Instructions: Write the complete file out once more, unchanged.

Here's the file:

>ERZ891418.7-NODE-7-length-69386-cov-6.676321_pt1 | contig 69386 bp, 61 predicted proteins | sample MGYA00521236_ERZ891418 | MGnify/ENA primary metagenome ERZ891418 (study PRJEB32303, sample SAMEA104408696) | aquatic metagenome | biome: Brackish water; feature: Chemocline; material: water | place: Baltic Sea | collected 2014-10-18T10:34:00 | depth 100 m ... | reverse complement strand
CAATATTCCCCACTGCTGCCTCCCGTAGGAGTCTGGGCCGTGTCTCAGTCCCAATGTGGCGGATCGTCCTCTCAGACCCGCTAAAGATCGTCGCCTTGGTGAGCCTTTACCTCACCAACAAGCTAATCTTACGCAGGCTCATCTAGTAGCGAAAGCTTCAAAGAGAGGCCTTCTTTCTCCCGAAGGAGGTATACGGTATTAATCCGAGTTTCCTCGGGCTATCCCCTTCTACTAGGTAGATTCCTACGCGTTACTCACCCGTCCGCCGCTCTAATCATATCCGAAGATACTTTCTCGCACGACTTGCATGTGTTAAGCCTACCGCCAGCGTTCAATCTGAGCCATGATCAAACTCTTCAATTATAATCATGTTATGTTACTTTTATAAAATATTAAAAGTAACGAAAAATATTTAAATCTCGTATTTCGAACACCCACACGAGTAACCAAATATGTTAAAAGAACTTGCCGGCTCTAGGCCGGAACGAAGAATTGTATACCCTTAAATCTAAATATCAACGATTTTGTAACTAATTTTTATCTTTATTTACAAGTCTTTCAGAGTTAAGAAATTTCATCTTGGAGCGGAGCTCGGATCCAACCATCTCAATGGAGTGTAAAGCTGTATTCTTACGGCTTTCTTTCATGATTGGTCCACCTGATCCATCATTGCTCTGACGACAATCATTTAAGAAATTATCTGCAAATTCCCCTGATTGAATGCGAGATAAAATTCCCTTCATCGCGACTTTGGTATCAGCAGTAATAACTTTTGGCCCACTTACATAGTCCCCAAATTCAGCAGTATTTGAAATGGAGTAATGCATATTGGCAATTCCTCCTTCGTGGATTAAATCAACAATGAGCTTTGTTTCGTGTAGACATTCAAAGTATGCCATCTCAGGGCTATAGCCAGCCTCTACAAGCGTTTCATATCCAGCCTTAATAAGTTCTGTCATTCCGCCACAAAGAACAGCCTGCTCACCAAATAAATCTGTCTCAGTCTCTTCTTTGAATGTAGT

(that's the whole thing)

>ERZ891418.7-NODE-7-length-69386-cov-6.676321_pt1 | contig 69386 bp, 61 predicted proteins | sample MGYA00521236_ERZ891418 | MGnify/ENA primary metagenome ERZ891418 (study PRJEB32303, sample SAMEA104408696) | aquatic metagenome | biome: Brackish water; feature: Chemocline; material: water | place: Baltic Sea | collected 2014-10-18T10:34:00 | depth 100 m ... | reverse complement strand
CAATATTCCCCACTGCTGCCTCCCGTAGGAGTCTGGGCCGTGTCTCAGTCCCAATGTGGCGGATCGTCCTCTCAGACCCGCTAAAGATCGTCGCCTTGGTGAGCCTTTACCTCACCAACAAGCTAATCTTACGCAGGCTCATCTAGTAGCGAAAGCTTCAAAGAGAGGCCTTCTTTCTCCCGAAGGAGGTATACGGTATTAATCCGAGTTTCCTCGGGCTATCCCCTTCTACTAGGTAGATTCCTACGCGTTACTCACCCGTCCGCCGCTCTAATCATATCCGAAGATACTTTCTCGCACGACTTGCATGTGTTAAGCCTACCGCCAGCGTTCAATCTGAGCCATGATCAAACTCTTCAATTATAATCATGTTATGTTACTTTTATAAAATATTAAAAGTAACGAAAAATATTTAAATCTCGTATTTCGAACACCCACACGAGTAACCAAATATGTTAAAAGAACTTGCCGGCTCTAGGCCGGAACGAAGAATTGTATACCCTTAAATCTAAATATCAACGATTTTGTAACTAATTTTTATCTTTATTTACAAGTCTTTCAGAGTTAAGAAATTTCATCTTGGAGCGGAGCTCGGATCCAACCATCTCAATGGAGTGTAAAGCTGTATTCTTACGGCTTTCTTTCATGATTGGTCCACCTGATCCATCATTGCTCTGACGACAATCATTTAAGAAATTATCTGCAAATTCCCCTGATTGAATGCGAGATAAAATTCCCTTCATCGCGACTTTGGTATCAGCAGTAATAACTTTTGGCCCACTTACATAGTCCCCAAATTCAGCAGTATTTGAAATGGAGTAATGCATATTGGCAATTCCTCCTTCGTGGATTAAATCAACAATGAGCTTTGTTTCGTGTAGACATTCAAAGTATGCCATCTCAGGGCTATAGCCAGCCTCTACAAGCGTTTCATATCCAGCCTTAATAAGTTCTGTCATTCCGCCACAAAGAACAGCCTGCTCACCAAATAAATCTGTCTCAGTCTCTTCTTTGAATGTAGT